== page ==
Dr. John Grohol: It's a simple thing -- new generations learn to integrate such technologies on their own, just as we learned to integrate using the phone and not spending too much time watching TV on our own. Children and teens today think nothing of texting friends and keeping in touch on Facebook or myspace, while some adults still struggle with these kinds of things.

I think parents can help their children learn a proper balance by being a good role model (e.g., modeling the behavior they want their kids to follow), so put away texting while socializing or eating, and set limits on Internet time and such. Reasonable limits, though, taking into account that computers and cell phones are the new "telephone" and it's how kids today really keep up and in-touch with their friends

Howard Rheingold: A few days ago, I blogged something about the need for integrating participatory media literacies into education, and for parents to begin to learn how to talk to kids about their media practices before they get online or start using mobile phones: http://www.sfgate.com/cgi-bin/blogs/rheingold/detail?blogid=108&entry_id=38313

A quote from that blog:

"Will our grandchildren grow up knowing how to pluck the answer to any question out of the air, summon their social networks to assist them personally or professionally, organize political movements and markets online? Will they collaborate to solve problems, participate in online discussions as a form of civic engagement, share and teach and learn to their benefit and that of everyone else? Or will they grow up knowing that the online world is a bewildering puzzle to which they have few clues, a dangerous neighborhood where their identities can be stolen, a morass of spam and porn, misinformation and disinformation, urban legends, hoaxes, and scams? I have collected evidence over the past several decades that suggests the humanity or toxicity of next year's digital culture depends to a very large degree on what we know, learn, and teach each other about how to use the one billion Internet accounts and four billion mobile phones available today."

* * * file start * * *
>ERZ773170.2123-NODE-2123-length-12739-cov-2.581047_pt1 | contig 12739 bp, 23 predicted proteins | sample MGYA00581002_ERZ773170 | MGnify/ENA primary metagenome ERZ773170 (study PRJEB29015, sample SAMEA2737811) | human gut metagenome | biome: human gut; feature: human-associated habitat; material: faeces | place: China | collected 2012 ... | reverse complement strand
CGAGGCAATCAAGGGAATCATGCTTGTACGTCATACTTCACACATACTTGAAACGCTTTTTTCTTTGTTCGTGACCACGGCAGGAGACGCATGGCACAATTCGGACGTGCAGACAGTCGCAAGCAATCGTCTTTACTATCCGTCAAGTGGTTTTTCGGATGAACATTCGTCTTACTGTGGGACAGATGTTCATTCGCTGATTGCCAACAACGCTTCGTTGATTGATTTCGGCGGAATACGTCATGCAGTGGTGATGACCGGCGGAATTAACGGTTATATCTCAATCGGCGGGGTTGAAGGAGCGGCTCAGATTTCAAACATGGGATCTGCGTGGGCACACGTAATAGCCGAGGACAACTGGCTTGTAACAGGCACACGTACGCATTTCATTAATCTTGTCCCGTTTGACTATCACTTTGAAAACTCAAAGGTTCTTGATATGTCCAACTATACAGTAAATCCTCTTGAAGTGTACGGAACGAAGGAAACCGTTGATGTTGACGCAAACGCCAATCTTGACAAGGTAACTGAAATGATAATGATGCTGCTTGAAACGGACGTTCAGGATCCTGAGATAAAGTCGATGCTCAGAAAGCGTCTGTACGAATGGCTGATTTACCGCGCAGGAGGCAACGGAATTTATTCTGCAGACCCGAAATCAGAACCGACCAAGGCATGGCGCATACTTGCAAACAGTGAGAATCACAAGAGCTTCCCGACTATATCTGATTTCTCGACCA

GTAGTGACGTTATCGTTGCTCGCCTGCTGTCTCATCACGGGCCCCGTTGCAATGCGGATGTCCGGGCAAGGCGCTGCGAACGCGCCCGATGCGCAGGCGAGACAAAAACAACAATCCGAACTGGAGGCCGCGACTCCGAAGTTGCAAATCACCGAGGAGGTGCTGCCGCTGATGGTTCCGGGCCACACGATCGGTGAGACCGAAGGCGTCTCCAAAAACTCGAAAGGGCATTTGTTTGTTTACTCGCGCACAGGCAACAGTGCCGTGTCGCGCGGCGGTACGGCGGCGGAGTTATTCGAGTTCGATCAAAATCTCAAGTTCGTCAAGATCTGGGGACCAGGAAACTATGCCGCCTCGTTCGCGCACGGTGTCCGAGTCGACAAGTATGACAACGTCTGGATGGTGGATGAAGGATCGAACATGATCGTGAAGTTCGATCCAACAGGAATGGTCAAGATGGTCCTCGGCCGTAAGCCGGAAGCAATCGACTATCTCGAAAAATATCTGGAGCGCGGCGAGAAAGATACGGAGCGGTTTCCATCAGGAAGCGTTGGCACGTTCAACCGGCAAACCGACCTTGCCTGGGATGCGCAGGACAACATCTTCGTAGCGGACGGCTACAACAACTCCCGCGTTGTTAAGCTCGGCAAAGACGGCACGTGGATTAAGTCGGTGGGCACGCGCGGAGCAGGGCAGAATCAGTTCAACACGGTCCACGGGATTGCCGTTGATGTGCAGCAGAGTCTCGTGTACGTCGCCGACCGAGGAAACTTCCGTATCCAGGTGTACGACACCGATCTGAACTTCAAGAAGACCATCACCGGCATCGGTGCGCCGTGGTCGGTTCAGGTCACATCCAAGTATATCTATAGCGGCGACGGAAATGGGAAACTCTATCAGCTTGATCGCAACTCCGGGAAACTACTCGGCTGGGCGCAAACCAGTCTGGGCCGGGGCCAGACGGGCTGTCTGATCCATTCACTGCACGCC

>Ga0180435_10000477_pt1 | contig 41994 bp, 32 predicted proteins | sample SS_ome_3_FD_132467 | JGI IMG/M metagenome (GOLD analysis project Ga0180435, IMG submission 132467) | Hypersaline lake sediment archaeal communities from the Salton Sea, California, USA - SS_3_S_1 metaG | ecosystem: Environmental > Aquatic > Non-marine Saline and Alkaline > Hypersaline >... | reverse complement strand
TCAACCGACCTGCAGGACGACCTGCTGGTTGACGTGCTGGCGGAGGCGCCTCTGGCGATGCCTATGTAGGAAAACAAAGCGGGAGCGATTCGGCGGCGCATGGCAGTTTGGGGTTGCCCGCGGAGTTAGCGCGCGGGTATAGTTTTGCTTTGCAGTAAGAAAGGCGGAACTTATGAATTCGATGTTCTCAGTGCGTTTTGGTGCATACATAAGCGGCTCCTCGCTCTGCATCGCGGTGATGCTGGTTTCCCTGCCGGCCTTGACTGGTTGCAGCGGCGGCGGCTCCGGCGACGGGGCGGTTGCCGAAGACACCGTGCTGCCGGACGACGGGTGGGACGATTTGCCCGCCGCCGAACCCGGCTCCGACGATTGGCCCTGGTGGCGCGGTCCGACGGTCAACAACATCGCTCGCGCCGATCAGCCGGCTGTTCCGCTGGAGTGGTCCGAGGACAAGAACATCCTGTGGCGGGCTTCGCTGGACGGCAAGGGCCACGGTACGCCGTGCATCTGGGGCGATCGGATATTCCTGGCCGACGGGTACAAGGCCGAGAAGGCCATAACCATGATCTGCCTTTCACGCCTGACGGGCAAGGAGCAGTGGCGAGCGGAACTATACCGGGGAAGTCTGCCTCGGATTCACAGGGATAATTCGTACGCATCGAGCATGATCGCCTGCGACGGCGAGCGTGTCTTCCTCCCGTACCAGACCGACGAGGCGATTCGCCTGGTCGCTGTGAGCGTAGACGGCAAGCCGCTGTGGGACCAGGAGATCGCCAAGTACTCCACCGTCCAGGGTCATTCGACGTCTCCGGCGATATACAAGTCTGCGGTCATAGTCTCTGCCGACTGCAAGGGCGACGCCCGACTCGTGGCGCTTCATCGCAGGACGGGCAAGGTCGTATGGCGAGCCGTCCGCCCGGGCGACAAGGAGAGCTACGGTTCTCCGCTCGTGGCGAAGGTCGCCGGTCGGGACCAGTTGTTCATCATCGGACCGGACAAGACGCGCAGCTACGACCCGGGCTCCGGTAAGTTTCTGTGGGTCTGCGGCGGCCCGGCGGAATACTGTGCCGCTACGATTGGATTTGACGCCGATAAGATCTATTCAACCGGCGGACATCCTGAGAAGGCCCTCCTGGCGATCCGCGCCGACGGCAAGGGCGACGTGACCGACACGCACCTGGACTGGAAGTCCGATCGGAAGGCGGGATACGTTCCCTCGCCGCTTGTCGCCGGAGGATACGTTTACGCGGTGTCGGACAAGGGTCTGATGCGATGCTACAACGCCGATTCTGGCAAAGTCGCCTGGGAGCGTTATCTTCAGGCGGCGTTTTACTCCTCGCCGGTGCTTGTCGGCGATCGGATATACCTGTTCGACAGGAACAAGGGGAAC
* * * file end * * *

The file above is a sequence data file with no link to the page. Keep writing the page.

After more than twenty five years of participation, observation, and analysis, I've become convinced that the future tenor of online culture depends now on whether new literacies spread far enough, fast enough in the next few years. Laws, regulations, technical infrastructure changes, economic barriers now under construction have the power to recentralize and seize control of what grew from ARPANET to YouTube as a participatory and collaborative culture. Authoritarian control, whether it is by the state or private interests, is not inevitable - yet. The speed, scope, and spread of knowledge might be more critically important at this historic moment than microchips, initial public offerings, business models, 3G networks, Web 2.0 services, or fiberoptic cables. And don't swallow the myth of the digital native. Just because your teens Facebook, IM, and Youtube, don't assume they know the rhetoric of blogging, collective knowledge gathering techniques of taggers and social bookmarkers, collaborative norms of wiki work, how to tune and feed a Twitter network, the art of multimedia argumentation - and, by far most importantly, online crap detection.